Perhaps you’ve heard of sabering champagne, which is where you take a sharp object, a saber if you have one handy, and tap smartly on the ridge of glass around the neck of the bottle. Hit it right and it will pop off.
Most likely, though, you haven’t considered trying to do this with your iPad, unlike the French dude above. Watch for fun, but I strongly advise against trying this at home.
Decapitating the bottle, rather than easing out the cork, supposedly was invented by French soldiers in the time of Napoleon (a documented lover of champagne, among other things). That’s probably about as true as any other of the many legends that swirl around champagne, but, one way or another, the practice got started and sabering today is a part of champagne tradition.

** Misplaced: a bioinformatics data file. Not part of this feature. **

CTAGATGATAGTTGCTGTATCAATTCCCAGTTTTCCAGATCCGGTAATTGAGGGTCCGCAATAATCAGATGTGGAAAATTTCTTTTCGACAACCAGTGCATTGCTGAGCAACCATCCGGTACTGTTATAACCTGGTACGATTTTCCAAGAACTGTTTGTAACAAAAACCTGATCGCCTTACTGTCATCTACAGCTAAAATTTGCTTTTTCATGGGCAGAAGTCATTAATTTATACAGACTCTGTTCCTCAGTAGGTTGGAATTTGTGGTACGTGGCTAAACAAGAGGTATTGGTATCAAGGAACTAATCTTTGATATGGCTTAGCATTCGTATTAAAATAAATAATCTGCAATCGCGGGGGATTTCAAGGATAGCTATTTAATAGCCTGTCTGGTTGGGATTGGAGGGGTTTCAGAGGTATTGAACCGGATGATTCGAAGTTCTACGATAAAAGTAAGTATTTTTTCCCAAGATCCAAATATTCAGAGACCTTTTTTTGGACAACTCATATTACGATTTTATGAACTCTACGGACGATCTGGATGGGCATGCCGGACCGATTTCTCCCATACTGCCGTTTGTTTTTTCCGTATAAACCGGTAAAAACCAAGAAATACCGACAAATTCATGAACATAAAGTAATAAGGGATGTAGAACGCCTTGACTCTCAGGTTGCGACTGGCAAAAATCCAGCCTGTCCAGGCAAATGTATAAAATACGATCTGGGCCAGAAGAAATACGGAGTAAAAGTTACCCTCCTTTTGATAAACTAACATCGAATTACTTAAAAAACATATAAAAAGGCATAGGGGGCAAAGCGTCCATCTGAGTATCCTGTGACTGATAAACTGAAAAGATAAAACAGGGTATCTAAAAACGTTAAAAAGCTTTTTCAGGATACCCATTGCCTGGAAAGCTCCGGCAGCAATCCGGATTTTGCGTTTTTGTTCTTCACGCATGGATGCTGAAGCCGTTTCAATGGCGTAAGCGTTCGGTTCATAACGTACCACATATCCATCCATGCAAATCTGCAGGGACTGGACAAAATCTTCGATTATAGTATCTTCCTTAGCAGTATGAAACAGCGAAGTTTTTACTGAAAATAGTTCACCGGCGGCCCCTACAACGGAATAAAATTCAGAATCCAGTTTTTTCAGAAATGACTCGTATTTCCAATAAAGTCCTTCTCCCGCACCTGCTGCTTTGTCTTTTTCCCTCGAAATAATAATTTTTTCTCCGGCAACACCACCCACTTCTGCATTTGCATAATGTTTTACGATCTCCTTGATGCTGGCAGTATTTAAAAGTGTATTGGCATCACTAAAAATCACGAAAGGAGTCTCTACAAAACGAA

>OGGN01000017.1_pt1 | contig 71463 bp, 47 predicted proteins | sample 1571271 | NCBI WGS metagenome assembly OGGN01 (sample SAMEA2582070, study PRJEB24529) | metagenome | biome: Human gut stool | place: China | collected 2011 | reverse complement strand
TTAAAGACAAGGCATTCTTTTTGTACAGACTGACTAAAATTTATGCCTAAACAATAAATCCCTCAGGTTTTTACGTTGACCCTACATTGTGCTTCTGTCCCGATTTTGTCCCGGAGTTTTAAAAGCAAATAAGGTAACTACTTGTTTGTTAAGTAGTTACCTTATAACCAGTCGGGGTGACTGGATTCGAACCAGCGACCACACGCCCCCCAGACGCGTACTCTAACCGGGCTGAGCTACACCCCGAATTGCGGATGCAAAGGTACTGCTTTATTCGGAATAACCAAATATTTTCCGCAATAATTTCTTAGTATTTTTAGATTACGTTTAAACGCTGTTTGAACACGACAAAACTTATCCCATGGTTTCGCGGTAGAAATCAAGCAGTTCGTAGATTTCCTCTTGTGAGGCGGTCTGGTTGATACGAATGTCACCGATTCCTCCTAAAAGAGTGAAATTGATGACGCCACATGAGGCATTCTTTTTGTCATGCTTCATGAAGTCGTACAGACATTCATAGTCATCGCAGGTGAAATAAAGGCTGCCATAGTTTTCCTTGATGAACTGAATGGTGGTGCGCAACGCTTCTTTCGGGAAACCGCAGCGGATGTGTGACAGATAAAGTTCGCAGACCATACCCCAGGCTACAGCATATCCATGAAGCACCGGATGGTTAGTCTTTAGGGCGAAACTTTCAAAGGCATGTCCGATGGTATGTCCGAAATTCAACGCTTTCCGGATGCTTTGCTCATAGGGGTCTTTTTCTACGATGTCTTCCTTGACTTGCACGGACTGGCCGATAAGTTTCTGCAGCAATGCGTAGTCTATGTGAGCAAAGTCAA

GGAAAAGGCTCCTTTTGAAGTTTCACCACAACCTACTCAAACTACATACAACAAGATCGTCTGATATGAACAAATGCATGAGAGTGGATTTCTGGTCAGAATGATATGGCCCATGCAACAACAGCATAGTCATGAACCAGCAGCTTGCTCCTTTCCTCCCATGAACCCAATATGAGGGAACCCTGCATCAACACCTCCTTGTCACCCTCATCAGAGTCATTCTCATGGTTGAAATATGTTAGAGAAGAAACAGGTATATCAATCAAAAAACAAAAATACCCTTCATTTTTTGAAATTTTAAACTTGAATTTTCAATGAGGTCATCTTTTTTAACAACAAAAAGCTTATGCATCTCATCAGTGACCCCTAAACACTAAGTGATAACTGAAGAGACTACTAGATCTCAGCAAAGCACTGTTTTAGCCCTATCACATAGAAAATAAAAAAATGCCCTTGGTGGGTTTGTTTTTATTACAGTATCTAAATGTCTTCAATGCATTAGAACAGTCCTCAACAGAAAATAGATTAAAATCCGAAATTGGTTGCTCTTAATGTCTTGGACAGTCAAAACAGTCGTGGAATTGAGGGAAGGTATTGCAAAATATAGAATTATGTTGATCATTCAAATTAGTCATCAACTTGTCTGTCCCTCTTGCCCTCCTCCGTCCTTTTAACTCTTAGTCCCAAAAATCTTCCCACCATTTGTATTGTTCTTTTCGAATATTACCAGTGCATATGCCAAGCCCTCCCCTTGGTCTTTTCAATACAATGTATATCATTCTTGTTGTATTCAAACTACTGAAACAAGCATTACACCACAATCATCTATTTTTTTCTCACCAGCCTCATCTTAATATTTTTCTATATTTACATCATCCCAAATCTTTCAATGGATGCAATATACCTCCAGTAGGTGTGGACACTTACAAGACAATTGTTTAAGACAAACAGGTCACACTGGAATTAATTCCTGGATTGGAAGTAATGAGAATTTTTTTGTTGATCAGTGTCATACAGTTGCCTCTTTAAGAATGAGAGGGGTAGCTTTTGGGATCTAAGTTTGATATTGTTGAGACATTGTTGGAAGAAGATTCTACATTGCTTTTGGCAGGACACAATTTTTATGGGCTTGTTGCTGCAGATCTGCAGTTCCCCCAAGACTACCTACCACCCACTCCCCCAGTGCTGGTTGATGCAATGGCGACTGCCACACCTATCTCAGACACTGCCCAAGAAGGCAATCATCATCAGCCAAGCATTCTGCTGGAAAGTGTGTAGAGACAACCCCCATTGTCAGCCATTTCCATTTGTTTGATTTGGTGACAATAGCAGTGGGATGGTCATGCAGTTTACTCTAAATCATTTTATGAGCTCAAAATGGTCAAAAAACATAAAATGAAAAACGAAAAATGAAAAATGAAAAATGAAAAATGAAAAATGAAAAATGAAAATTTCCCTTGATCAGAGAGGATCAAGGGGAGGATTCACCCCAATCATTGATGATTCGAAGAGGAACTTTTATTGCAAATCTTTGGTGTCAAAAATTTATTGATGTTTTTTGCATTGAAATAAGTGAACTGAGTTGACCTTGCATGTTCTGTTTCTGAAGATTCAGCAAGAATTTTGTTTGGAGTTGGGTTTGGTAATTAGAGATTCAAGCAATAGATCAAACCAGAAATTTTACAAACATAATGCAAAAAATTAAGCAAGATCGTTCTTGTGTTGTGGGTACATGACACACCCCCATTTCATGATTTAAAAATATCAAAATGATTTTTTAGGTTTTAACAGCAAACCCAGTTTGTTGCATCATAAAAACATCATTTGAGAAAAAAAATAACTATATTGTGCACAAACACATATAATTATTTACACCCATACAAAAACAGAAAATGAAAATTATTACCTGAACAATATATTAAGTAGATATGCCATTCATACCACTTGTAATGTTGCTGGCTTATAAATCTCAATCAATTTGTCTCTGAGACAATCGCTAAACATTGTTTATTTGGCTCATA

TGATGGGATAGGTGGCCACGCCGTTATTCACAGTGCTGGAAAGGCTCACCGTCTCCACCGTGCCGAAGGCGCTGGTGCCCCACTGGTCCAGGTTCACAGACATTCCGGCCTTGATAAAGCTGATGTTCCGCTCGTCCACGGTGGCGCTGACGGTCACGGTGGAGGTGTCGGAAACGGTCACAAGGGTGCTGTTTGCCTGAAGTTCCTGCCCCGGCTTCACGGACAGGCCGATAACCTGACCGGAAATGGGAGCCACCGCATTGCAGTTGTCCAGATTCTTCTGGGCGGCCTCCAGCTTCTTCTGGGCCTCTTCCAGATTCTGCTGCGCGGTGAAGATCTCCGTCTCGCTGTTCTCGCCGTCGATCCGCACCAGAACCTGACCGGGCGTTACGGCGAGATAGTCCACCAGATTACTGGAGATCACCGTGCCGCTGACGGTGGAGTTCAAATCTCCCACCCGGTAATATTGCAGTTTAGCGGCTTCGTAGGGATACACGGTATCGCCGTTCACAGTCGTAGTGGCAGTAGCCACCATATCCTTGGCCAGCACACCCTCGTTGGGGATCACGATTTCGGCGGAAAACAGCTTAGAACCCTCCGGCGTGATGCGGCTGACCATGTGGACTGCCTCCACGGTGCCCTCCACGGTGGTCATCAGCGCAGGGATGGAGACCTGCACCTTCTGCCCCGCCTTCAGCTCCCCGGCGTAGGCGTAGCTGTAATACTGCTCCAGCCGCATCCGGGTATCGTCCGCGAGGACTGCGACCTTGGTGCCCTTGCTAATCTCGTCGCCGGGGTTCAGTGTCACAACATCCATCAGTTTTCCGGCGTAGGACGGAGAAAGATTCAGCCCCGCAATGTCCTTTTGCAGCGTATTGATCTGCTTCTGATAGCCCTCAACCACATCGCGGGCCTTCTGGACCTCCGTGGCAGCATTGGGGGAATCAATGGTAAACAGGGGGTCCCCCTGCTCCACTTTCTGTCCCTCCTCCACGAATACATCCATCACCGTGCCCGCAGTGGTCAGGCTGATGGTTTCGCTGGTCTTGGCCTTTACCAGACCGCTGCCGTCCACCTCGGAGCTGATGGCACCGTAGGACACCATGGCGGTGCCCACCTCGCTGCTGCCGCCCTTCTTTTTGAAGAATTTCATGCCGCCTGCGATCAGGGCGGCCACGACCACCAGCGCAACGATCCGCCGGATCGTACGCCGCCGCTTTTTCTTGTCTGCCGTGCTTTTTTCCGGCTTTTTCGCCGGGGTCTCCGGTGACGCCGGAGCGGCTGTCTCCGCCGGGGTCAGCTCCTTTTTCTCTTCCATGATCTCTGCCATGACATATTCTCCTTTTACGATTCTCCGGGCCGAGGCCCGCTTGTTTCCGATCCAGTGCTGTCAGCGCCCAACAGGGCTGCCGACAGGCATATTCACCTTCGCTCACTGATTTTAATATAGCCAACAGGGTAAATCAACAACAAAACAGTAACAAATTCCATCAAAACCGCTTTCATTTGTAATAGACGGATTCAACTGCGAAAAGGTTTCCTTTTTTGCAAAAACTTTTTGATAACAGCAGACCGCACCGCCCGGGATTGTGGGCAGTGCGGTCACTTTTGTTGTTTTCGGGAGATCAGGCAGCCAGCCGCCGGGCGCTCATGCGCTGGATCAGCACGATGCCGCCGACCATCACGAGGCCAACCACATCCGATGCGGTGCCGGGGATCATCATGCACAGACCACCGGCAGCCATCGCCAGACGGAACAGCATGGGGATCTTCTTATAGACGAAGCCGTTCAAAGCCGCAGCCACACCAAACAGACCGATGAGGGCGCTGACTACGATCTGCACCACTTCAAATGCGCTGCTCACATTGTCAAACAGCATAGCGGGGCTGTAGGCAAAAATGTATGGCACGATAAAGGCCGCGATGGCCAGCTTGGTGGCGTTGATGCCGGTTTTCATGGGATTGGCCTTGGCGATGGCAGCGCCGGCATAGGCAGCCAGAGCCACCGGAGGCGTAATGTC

The reason it works is that the bubbles in champagne create a lot of pressure inside the bottle. In fact, this used to be a job hazard before stronger bottles were invented because bottles would occasionally explode, shooting glass shards into the cellar and any unfortunate workers who happened to be close by. The stress is concentrated at the lip of the bottle, which is why a sharp tap will do the job. I have never felt moved to stab my bottles to death but I have friends who assure me it’s not hard to get the knack.
Bonus word for the day, this is known as sabrage, sah-BRAHZH.